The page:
● There has been a swimming pool at the school since the 1890’s, when Cyril Locke built the first ‘swimming bath’. It took five days to fill using a hand pump to draw water from the school well. The water was brown, cold and usually full of leaves!

● In the 1800’s the school was lit by Acetylene gas which proved to be highly temperamental. This meant that in the winter months some lessons were inevitably conducted by candlelight.

● From the 1930’s to the 1950’s the school had its own Scout Troop. In 1947 a Scout hut was erected at the edge of ‘White’s’, next to what is now the Mountain Bike track. If you look closely the remains of the foundations can still be seen.

● St Neot’s has an excellent equestrian pedigree. Amongst its Alumni it can boast two Grand National winning jockeys – Frank Furlong (Reynoldstown 1935) and Robert Petre (Lovely Cottage 1947). The racing correspondent for the Daily Telegraph, Bill Curling, also attended the school.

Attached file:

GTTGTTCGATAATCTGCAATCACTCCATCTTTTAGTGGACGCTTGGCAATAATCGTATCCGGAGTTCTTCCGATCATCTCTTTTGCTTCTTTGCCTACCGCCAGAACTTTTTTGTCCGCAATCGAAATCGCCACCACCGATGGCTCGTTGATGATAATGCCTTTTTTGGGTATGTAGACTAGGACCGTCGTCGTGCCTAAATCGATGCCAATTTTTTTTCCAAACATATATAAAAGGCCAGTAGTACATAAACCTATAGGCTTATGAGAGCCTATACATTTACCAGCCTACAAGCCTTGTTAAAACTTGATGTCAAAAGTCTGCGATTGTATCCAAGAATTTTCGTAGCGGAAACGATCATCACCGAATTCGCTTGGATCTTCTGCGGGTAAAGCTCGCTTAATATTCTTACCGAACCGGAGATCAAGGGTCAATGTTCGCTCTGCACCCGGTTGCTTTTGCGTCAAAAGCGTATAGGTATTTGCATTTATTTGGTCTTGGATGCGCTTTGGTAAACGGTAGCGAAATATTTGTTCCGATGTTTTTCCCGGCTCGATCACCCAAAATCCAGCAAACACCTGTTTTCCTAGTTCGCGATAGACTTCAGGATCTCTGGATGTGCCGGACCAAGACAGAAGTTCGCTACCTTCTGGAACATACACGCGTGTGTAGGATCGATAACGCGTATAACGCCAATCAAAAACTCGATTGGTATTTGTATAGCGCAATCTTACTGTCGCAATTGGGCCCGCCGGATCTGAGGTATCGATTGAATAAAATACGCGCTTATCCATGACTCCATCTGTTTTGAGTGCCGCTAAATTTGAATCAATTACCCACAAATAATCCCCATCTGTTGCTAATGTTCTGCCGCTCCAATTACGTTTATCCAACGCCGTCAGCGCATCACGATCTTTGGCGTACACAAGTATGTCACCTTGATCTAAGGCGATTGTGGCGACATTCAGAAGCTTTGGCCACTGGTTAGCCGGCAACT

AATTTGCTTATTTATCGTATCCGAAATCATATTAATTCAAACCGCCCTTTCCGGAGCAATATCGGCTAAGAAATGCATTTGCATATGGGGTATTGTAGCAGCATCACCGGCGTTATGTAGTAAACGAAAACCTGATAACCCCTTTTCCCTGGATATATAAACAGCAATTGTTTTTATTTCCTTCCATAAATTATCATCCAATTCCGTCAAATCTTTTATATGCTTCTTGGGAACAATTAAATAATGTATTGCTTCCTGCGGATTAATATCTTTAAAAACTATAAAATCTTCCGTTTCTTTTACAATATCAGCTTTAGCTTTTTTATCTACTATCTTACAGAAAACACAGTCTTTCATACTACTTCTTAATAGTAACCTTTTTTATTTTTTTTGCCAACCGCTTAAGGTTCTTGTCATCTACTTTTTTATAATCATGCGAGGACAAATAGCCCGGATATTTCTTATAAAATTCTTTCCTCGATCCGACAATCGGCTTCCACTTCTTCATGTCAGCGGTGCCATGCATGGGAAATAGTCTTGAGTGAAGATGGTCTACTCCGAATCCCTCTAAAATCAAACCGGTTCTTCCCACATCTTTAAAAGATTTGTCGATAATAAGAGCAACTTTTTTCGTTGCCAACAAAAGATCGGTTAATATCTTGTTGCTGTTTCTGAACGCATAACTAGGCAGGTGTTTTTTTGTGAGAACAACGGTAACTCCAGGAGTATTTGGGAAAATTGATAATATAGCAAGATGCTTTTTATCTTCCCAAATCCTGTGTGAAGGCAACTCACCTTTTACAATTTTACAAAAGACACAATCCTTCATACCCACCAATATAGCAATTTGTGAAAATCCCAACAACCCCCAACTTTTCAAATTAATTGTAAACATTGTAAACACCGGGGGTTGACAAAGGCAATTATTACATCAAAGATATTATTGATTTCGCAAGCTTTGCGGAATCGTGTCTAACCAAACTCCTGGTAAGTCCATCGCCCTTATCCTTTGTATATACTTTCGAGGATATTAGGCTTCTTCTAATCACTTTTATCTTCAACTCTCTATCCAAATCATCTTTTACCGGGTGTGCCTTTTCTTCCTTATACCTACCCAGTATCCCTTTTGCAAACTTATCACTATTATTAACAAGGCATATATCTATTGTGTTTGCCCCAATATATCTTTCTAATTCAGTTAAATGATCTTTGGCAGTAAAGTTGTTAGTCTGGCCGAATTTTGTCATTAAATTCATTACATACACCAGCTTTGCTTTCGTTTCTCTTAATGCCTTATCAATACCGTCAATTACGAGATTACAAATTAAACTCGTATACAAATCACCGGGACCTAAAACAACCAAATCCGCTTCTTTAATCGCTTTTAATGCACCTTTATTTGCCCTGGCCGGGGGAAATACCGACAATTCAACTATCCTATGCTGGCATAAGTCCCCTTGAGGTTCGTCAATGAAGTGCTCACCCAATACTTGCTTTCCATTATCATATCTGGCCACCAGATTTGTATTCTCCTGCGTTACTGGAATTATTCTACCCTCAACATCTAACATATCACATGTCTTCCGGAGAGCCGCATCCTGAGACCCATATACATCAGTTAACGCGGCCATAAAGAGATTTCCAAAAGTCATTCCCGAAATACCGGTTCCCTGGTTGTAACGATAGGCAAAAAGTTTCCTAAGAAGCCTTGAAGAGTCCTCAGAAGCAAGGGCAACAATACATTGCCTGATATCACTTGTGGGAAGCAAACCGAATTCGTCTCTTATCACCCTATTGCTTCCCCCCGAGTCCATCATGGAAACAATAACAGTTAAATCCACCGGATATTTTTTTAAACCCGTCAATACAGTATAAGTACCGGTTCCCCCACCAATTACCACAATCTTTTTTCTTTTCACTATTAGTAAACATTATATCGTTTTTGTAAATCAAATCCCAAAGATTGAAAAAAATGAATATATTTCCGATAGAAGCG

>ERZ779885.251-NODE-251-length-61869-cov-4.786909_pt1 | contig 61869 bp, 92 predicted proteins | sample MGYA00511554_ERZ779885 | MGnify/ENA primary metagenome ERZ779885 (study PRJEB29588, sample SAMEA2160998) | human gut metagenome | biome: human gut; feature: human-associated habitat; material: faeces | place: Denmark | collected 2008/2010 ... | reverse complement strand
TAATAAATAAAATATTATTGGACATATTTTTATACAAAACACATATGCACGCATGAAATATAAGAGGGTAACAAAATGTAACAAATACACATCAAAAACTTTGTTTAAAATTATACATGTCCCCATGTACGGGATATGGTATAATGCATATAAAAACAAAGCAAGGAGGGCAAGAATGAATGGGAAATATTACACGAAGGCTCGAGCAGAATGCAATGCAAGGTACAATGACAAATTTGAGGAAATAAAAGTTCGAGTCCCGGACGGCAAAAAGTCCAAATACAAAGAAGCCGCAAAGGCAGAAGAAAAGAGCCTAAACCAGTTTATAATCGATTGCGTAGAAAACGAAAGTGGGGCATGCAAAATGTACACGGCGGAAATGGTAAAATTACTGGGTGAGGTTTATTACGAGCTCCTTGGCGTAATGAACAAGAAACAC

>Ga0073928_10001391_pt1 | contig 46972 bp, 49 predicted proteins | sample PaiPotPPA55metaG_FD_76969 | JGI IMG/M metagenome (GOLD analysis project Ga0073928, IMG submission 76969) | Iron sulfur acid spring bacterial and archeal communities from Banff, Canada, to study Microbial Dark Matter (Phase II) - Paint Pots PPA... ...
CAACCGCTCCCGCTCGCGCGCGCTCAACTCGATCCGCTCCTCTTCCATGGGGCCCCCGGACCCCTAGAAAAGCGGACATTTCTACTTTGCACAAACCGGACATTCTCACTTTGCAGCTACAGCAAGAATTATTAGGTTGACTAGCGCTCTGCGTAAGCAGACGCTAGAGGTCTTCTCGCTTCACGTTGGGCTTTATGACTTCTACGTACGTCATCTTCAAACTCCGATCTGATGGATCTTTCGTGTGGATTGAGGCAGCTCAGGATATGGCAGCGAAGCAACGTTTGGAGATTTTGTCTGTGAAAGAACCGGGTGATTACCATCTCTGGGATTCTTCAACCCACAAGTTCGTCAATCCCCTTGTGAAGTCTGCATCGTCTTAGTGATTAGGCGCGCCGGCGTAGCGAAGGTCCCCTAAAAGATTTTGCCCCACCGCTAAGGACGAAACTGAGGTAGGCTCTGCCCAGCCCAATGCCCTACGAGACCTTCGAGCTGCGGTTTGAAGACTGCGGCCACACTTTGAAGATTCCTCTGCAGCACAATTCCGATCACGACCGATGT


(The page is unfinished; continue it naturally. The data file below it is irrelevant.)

● The Warren, which sits on the corner of St Neot’s Road, was built by Mr Locke in 1897. It was used as a sanatorium and staff accommodation for the school and was also used from time to time as an overflow dormitory.

● Up until the 1990’s the school’s houses were called Beatty, Kitchener, Churchill, Haig and Scott.

● Cyril Locke was a keen amateur photographer and built his own dark room at the school. The archive contains a number of photos taken and developed by him in the 1890’s.